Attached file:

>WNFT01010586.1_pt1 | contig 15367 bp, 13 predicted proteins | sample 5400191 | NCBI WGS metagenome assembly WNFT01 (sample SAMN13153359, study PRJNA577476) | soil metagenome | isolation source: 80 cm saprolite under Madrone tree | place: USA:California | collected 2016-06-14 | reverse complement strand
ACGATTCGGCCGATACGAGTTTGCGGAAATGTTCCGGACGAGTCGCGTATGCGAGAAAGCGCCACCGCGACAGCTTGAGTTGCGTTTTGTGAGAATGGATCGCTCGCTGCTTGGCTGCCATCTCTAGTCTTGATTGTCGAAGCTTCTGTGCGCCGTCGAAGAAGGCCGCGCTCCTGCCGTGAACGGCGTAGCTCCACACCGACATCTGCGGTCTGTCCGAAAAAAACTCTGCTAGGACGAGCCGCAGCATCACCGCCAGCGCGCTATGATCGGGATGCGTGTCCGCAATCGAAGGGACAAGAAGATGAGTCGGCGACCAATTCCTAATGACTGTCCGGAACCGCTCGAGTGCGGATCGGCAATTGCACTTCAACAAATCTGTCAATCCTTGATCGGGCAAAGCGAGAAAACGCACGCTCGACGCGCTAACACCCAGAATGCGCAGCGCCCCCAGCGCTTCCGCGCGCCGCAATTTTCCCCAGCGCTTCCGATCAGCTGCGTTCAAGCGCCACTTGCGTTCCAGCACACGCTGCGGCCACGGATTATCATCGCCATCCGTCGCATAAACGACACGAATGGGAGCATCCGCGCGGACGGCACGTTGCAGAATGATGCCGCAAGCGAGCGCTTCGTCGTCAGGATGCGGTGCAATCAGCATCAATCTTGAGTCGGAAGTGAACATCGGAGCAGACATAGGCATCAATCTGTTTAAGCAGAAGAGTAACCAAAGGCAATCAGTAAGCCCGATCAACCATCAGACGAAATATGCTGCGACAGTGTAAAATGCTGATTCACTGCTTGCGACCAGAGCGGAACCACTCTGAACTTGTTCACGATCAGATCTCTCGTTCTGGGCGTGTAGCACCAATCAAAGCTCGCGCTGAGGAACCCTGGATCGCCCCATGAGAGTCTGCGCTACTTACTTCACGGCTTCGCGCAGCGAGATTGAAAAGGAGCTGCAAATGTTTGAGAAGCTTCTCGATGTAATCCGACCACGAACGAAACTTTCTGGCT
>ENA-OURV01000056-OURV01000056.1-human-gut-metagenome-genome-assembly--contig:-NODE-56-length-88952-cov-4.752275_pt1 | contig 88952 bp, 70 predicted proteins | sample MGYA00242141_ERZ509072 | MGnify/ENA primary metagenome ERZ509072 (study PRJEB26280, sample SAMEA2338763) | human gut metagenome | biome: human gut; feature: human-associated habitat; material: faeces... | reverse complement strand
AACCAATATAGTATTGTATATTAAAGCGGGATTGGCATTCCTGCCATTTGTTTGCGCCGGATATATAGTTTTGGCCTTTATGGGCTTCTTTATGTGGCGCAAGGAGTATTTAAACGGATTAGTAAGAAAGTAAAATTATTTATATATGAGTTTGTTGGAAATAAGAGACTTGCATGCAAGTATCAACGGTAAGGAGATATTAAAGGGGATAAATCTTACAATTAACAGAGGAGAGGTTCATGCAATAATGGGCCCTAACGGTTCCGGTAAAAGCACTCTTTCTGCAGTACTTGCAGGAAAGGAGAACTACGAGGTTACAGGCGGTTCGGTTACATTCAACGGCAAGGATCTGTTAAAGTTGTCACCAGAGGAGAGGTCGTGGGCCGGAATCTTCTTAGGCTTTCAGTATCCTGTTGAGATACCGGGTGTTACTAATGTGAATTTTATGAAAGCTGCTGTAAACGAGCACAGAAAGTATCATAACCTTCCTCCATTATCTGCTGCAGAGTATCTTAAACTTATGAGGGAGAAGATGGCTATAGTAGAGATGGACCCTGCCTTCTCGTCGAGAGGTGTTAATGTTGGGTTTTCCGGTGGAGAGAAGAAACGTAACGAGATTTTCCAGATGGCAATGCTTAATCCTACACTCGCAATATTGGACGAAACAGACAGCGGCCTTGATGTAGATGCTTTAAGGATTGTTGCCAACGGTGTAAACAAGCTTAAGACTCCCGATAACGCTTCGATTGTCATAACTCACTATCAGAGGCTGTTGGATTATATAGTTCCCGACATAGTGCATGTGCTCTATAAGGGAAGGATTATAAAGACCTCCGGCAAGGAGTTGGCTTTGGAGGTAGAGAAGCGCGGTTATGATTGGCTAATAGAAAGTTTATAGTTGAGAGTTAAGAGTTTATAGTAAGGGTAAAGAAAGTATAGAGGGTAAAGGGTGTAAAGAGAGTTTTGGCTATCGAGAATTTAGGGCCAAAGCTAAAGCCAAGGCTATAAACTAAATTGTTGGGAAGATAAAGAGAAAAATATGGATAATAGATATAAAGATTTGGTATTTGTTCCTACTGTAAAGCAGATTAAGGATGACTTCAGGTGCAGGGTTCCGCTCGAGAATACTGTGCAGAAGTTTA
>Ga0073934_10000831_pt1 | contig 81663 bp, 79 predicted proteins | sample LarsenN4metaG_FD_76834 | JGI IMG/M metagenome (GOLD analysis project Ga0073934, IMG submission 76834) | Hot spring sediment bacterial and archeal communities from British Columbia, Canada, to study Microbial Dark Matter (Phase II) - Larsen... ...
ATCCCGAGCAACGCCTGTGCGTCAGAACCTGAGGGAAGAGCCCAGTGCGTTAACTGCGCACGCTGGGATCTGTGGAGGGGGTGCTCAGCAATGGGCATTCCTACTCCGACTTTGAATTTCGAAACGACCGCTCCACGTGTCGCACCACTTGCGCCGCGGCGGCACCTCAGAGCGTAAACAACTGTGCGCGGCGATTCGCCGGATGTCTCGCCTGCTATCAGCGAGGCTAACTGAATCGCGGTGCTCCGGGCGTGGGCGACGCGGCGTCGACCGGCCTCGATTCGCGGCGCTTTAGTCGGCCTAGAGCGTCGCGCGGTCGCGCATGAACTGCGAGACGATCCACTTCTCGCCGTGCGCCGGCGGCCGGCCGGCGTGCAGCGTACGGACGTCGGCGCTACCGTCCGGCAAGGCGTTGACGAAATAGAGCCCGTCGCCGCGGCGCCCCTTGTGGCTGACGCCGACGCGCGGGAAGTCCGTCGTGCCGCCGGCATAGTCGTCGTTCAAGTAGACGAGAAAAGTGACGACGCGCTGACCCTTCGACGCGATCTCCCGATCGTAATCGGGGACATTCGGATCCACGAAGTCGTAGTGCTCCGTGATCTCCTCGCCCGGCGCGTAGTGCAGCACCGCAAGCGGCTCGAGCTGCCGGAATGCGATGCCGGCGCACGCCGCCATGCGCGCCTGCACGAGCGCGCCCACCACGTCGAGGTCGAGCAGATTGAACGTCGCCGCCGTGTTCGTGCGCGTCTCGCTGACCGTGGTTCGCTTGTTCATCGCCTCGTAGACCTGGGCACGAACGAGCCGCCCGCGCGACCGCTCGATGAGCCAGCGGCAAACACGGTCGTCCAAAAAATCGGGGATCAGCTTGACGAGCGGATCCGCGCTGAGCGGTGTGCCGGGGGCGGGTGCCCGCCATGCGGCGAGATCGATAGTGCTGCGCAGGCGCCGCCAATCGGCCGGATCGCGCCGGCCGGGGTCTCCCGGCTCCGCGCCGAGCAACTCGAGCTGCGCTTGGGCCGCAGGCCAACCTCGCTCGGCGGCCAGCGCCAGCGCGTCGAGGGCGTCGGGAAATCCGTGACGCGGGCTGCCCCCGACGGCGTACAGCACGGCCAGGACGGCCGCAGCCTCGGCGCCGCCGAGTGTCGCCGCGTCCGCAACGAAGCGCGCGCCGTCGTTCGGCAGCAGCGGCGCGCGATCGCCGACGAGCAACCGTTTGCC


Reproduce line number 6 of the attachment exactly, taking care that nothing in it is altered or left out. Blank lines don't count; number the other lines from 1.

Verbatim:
ATCCCGAGCAACGCCTGTGCGTCAGAACCTGAGGGAAGAGCCCAGTGCGTTAACTGCGCACGCTGGGATCTGTGGAGGGGGTGCTCAGCAATGGGCATTCCTACTCCGACTTTGAATTTCGAAACGACCGCTCCACGTGTCGCACCACTTGCGCCGCGGCGGCACCTCAGAGCGTAAACAACTGTGCGCGGCGATTCGCCGGATGTCTCGCCTGCTATCAGCGAGGCTAACTGAATCGCGGTGCTCCGGGCGTGGGCGACGCGGCGTCGACCGGCCTCGATTCGCGGCGCTTTAGTCGGCCTAGAGCGTCGCGCGGTCGCGCATGAACTGCGAGACGATCCACTTCTCGCCGTGCGCCGGCGGCCGGCCGGCGTGCAGCGTACGGACGTCGGCGCTACCGTCCGGCAAGGCGTTGACGAAATAGAGCCCGTCGCCGCGGCGCCCCTTGTGGCTGACGCCGACGCGCGGGAAGTCCGTCGTGCCGCCGGCATAGTCGTCGTTCAAGTAGACGAGAAAAGTGACGACGCGCTGACCCTTCGACGCGATCTCCCGATCGTAATCGGGGACATTCGGATCCACGAAGTCGTAGTGCTCCGTGATCTCCTCGCCCGGCGCGTAGTGCAGCACCGCAAGCGGCTCGAGCTGCCGGAATGCGATGCCGGCGCACGCCGCCATGCGCGCCTGCACGAGCGCGCCCACCACGTCGAGGTCGAGCAGATTGAACGTCGCCGCCGTGTTCGTGCGCGTCTCGCTGACCGTGGTTCGCTTGTTCATCGCCTCGTAGACCTGGGCACGAACGAGCCGCCCGCGCGACCGCTCGATGAGCCAGCGGCAAACACGGTCGTCCAAAAAATCGGGGATCAGCTTGACGAGCGGATCCGCGCTGAGCGGTGTGCCGGGGGCGGGTGCCCGCCATGCGGCGAGATCGATAGTGCTGCGCAGGCGCCGCCAATCGGCCGGATCGCGCCGGCCGGGGTCTCCCGGCTCCGCGCCGAGCAACTCGAGCTGCGCTTGGGCCGCAGGCCAACCTCGCTCGGCGGCCAGCGCCAGCGCGTCGAGGGCGTCGGGAAATCCGTGACGCGGGCTGCCCCCGACGGCGTACAGCACGGCCAGGACGGCCGCAGCCTCGGCGCCGCCGAGTGTCGCCGCGTCCGCAACGAAGCGCGCGCCGTCGTTCGGCAGCAGCGGCGCGCGATCGCCGACGAGCAACCGTTTGCC